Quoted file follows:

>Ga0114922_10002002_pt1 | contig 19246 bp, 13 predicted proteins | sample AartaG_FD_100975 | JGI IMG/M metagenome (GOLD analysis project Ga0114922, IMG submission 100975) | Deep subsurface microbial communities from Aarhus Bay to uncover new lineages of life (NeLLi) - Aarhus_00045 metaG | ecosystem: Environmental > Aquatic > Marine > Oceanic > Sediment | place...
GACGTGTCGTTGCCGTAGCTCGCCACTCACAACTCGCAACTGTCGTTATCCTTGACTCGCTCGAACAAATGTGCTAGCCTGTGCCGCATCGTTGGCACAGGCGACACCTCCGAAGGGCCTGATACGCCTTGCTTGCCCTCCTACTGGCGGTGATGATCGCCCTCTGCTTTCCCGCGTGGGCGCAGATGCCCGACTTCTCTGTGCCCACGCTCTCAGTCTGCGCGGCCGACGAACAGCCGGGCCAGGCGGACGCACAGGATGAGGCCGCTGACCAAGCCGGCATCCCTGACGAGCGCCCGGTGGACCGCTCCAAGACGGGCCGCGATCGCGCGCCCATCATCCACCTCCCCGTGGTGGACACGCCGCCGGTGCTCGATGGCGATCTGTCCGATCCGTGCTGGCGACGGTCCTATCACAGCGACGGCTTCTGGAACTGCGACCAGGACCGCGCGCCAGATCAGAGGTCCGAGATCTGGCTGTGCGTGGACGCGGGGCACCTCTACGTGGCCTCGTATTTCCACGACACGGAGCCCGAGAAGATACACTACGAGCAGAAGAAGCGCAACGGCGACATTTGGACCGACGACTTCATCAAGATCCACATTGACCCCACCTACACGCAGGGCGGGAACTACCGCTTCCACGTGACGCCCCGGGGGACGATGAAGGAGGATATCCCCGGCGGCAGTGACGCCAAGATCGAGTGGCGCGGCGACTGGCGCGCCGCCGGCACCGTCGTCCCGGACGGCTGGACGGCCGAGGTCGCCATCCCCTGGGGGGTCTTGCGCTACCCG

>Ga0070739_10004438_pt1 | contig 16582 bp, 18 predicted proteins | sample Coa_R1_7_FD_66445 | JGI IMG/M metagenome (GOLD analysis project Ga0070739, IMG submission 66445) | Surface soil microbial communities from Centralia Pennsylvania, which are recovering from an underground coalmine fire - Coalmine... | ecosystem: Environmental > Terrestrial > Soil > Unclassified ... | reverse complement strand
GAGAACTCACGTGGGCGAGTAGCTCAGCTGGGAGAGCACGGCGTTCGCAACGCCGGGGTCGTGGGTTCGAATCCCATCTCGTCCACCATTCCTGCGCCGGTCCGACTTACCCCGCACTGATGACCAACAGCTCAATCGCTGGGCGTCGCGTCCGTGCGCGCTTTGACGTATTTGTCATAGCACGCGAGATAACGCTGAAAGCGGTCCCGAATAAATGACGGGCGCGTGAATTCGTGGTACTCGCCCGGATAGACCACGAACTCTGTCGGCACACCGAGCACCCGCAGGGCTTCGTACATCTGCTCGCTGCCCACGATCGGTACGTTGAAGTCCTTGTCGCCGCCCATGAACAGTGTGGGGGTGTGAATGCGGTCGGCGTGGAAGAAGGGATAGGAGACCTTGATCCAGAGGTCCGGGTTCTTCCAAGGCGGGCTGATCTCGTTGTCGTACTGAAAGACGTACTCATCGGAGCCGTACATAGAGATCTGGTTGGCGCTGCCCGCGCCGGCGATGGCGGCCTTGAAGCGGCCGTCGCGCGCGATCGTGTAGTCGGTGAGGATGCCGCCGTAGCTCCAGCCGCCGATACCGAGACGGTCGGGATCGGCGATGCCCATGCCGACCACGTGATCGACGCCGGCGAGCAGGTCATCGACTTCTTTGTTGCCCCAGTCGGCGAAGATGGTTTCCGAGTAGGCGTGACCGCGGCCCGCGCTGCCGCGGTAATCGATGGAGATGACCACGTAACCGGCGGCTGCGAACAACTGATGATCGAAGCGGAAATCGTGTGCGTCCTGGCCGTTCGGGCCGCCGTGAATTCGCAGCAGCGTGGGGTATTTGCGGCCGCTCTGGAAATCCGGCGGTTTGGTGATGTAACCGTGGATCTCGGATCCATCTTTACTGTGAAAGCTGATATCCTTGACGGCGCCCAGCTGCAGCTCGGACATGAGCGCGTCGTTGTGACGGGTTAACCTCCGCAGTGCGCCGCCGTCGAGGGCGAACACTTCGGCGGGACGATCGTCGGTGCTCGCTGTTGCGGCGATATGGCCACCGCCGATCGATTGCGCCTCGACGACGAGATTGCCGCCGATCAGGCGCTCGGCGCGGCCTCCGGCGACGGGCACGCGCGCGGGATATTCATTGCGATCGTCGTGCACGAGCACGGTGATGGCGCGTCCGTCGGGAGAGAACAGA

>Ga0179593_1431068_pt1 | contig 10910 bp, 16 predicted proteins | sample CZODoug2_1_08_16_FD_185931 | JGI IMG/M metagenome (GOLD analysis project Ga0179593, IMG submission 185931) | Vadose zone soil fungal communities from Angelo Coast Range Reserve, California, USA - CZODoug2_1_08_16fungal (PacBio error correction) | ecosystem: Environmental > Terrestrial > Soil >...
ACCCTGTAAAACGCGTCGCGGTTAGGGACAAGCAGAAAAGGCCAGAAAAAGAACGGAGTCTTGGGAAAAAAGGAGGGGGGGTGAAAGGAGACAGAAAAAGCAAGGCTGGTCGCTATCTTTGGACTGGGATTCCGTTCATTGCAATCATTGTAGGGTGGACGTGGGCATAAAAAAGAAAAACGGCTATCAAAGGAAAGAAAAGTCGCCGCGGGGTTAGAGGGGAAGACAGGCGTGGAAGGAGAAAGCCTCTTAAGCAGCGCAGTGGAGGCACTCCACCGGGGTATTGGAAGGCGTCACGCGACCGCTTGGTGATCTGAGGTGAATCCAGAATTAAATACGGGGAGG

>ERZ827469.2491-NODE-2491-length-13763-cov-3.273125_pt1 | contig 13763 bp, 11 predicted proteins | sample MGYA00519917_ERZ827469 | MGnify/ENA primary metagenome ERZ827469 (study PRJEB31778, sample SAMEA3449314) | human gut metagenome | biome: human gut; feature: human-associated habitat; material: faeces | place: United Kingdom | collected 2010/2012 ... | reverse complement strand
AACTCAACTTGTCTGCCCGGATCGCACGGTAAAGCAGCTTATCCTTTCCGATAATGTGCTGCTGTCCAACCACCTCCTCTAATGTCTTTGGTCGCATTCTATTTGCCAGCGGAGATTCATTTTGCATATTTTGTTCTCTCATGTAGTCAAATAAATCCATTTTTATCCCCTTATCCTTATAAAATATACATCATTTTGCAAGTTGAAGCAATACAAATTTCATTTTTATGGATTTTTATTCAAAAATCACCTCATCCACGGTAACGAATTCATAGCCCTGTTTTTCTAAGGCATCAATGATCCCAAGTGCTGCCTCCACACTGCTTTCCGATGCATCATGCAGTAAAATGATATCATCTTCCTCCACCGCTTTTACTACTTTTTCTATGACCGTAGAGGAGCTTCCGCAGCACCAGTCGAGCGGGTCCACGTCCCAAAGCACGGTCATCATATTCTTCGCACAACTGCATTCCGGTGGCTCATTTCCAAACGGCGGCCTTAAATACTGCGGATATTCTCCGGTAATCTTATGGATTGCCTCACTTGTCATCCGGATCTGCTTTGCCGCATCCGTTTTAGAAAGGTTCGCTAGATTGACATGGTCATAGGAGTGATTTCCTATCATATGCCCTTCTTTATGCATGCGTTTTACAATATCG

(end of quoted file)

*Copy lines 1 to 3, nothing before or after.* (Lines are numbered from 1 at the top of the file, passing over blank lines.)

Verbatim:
>Ga0114922_10002002_pt1 | contig 19246 bp, 13 predicted proteins | sample AartaG_FD_100975 | JGI IMG/M metagenome (GOLD analysis project Ga0114922, IMG submission 100975) | Deep subsurface microbial communities from Aarhus Bay to uncover new lineages of life (NeLLi) - Aarhus_00045 metaG | ecosystem: Environmental > Aquatic > Marine > Oceanic > Sediment | place...
GACGTGTCGTTGCCGTAGCTCGCCACTCACAACTCGCAACTGTCGTTATCCTTGACTCGCTCGAACAAATGTGCTAGCCTGTGCCGCATCGTTGGCACAGGCGACACCTCCGAAGGGCCTGATACGCCTTGCTTGCCCTCCTACTGGCGGTGATGATCGCCCTCTGCTTTCCCGCGTGGGCGCAGATGCCCGACTTCTCTGTGCCCACGCTCTCAGTCTGCGCGGCCGACGAACAGCCGGGCCAGGCGGACGCACAGGATGAGGCCGCTGACCAAGCCGGCATCCCTGACGAGCGCCCGGTGGACCGCTCCAAGACGGGCCGCGATCGCGCGCCCATCATCCACCTCCCCGTGGTGGACACGCCGCCGGTGCTCGATGGCGATCTGTCCGATCCGTGCTGGCGACGGTCCTATCACAGCGACGGCTTCTGGAACTGCGACCAGGACCGCGCGCCAGATCAGAGGTCCGAGATCTGGCTGTGCGTGGACGCGGGGCACCTCTACGTGGCCTCGTATTTCCACGACACGGAGCCCGAGAAGATACACTACGAGCAGAAGAAGCGCAACGGCGACATTTGGACCGACGACTTCATCAAGATCCACATTGACCCCACCTACACGCAGGGCGGGAACTACCGCTTCCACGTGACGCCCCGGGGGACGATGAAGGAGGATATCCCCGGCGGCAGTGACGCCAAGATCGAGTGGCGCGGCGACTGGCGCGCCGCCGGCACCGTCGTCCCGGACGGCTGGACGGCCGAGGTCGCCATCCCCTGGGGGGTCTTGCGCTACCCG

>Ga0070739_10004438_pt1 | contig 16582 bp, 18 predicted proteins | sample Coa_R1_7_FD_66445 | JGI IMG/M metagenome (GOLD analysis project Ga0070739, IMG submission 66445) | Surface soil microbial communities from Centralia Pennsylvania, which are recovering from an underground coalmine fire - Coalmine... | ecosystem: Environmental > Terrestrial > Soil > Unclassified ... | reverse complement strand